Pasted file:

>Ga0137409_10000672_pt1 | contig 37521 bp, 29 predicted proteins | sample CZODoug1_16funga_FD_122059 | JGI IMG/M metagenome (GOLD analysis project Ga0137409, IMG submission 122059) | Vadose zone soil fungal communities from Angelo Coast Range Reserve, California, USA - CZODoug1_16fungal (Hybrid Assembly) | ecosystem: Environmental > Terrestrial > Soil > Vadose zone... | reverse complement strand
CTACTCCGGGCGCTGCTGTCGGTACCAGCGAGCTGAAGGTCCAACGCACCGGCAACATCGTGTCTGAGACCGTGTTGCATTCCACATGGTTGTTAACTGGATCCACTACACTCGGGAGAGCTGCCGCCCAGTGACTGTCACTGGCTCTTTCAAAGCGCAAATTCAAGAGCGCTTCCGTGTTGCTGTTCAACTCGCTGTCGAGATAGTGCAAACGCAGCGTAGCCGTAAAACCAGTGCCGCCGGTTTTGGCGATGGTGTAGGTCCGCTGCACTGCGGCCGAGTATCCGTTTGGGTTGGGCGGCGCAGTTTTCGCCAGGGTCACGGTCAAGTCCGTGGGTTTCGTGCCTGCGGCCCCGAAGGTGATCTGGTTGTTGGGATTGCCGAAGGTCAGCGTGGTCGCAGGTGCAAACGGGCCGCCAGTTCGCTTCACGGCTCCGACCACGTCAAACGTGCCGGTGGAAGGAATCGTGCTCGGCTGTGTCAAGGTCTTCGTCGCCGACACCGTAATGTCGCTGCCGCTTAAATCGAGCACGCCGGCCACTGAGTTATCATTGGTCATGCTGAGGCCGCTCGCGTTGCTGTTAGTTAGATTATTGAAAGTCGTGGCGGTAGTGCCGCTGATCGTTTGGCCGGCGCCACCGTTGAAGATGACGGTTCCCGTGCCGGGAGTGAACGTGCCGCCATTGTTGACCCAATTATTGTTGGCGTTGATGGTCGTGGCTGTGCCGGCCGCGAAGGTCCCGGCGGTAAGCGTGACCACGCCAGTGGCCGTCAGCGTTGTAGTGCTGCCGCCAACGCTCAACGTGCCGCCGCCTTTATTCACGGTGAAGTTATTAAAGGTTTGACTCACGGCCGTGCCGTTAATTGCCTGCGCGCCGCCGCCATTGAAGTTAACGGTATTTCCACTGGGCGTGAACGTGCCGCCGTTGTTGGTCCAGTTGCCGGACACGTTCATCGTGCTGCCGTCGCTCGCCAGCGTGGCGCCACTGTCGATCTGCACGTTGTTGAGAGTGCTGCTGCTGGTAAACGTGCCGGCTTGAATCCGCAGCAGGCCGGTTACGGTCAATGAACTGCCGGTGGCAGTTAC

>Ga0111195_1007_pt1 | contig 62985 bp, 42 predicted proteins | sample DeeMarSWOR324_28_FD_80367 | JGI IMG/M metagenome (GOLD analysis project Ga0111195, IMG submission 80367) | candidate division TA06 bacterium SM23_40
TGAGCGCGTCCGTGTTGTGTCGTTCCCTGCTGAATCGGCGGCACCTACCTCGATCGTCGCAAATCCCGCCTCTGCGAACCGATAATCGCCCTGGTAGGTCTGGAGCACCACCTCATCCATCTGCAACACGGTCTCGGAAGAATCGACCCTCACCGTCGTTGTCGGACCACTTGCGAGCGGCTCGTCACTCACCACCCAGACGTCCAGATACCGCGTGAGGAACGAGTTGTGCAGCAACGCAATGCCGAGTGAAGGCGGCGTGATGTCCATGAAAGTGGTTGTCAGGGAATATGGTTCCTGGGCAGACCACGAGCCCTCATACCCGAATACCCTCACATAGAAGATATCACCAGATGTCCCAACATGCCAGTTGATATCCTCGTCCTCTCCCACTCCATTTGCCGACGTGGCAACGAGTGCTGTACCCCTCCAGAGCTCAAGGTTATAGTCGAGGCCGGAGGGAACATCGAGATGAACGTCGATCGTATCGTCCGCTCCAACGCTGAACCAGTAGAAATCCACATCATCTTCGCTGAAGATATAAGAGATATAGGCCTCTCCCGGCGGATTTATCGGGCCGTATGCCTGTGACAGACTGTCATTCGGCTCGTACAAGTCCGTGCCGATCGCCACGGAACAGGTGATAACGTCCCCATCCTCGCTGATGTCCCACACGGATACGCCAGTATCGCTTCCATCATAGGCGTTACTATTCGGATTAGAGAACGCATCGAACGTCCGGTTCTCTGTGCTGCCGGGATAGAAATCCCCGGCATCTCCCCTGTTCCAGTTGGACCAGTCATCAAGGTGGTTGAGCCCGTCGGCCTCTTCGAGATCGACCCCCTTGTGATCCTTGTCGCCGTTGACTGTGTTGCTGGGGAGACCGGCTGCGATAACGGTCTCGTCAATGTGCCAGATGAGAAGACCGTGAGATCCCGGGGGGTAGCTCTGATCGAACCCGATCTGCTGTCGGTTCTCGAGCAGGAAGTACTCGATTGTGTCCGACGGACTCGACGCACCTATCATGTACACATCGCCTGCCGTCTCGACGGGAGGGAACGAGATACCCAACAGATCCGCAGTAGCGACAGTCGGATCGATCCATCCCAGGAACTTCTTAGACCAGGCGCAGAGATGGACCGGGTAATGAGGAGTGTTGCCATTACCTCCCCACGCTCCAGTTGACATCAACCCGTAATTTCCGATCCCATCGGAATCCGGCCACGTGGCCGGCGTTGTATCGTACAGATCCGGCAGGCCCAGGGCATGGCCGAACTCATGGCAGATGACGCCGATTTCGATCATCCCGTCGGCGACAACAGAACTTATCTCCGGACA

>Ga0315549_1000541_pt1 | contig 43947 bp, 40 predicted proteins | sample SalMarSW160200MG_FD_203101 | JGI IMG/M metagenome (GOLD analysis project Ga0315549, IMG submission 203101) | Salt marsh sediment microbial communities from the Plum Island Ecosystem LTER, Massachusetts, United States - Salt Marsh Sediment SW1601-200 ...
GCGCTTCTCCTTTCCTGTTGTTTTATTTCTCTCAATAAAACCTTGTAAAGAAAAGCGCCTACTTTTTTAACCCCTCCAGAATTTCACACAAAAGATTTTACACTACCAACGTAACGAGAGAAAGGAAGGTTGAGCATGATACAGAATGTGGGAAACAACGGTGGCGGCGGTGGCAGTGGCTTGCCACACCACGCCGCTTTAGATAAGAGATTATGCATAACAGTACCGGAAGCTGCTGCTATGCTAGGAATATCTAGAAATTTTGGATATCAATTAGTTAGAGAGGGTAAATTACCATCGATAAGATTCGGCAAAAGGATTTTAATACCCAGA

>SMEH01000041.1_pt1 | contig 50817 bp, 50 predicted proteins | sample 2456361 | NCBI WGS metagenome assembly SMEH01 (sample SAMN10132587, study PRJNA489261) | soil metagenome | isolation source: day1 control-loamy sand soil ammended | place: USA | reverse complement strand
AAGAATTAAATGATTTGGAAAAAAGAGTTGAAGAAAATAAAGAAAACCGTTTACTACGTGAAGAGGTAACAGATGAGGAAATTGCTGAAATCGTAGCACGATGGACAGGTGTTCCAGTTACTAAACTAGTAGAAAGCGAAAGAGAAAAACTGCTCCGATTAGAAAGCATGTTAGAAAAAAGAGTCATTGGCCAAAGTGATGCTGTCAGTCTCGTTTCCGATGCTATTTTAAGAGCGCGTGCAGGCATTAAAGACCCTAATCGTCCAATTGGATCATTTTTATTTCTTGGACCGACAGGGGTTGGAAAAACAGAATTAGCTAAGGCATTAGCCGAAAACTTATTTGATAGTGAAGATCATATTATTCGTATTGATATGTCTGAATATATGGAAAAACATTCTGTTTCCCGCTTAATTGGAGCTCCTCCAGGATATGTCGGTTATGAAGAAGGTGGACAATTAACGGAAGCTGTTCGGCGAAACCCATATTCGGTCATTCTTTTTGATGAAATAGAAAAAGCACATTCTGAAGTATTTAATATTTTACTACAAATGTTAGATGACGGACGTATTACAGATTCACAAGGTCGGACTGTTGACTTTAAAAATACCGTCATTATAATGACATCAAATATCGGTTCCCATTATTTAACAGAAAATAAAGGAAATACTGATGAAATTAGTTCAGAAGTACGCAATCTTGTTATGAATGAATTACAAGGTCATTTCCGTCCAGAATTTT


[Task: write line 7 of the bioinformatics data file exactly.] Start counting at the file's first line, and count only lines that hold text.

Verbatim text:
>SMEH01000041.1_pt1 | contig 50817 bp, 50 predicted proteins | sample 2456361 | NCBI WGS metagenome assembly SMEH01 (sample SAMN10132587, study PRJNA489261) | soil metagenome | isolation source: day1 control-loamy sand soil ammended | place: USA | reverse complement strand